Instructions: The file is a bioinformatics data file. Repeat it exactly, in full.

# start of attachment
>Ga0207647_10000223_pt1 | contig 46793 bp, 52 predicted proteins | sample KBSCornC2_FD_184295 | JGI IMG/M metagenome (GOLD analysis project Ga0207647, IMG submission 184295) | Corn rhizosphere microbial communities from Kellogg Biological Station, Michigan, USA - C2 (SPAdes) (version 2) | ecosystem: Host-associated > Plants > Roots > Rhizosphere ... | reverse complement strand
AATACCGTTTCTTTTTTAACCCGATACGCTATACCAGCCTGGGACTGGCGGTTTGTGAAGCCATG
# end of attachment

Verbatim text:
>Ga0207647_10000223_pt1 | contig 46793 bp, 52 predicted proteins | sample KBSCornC2_FD_184295 | JGI IMG/M metagenome (GOLD analysis project Ga0207647, IMG submission 184295) | Corn rhizosphere microbial communities from Kellogg Biological Station, Michigan, USA - C2 (SPAdes) (version 2) | ecosystem: Host-associated > Plants > Roots > Rhizosphere ... | reverse complement strand
AATACCGTTTCTTTTTTAACCCGATACGCTATACCAGCCTGGGACTGGCGGTTTGTGAAGCCATG